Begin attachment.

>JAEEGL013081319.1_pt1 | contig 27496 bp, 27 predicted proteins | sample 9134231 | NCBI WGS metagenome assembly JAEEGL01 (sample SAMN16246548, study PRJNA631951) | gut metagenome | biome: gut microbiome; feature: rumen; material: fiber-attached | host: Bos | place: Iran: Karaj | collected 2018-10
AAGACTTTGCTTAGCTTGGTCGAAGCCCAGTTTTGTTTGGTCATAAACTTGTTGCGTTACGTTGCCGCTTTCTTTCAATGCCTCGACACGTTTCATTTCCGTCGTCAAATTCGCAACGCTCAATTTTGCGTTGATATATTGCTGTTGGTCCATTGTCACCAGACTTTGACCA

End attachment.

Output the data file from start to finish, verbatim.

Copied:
>JAEEGL013081319.1_pt1 | contig 27496 bp, 27 predicted proteins | sample 9134231 | NCBI WGS metagenome assembly JAEEGL01 (sample SAMN16246548, study PRJNA631951) | gut metagenome | biome: gut microbiome; feature: rumen; material: fiber-attached | host: Bos | place: Iran: Karaj | collected 2018-10
AAGACTTTGCTTAGCTTGGTCGAAGCCCAGTTTTGTTTGGTCATAAACTTGTTGCGTTACGTTGCCGCTTTCTTTCAATGCCTCGACACGTTTCATTTCCGTCGTCAAATTCGCAACGCTCAATTTTGCGTTGATATATTGCTGTTGGTCCATTGTCACCAGACTTTGACCA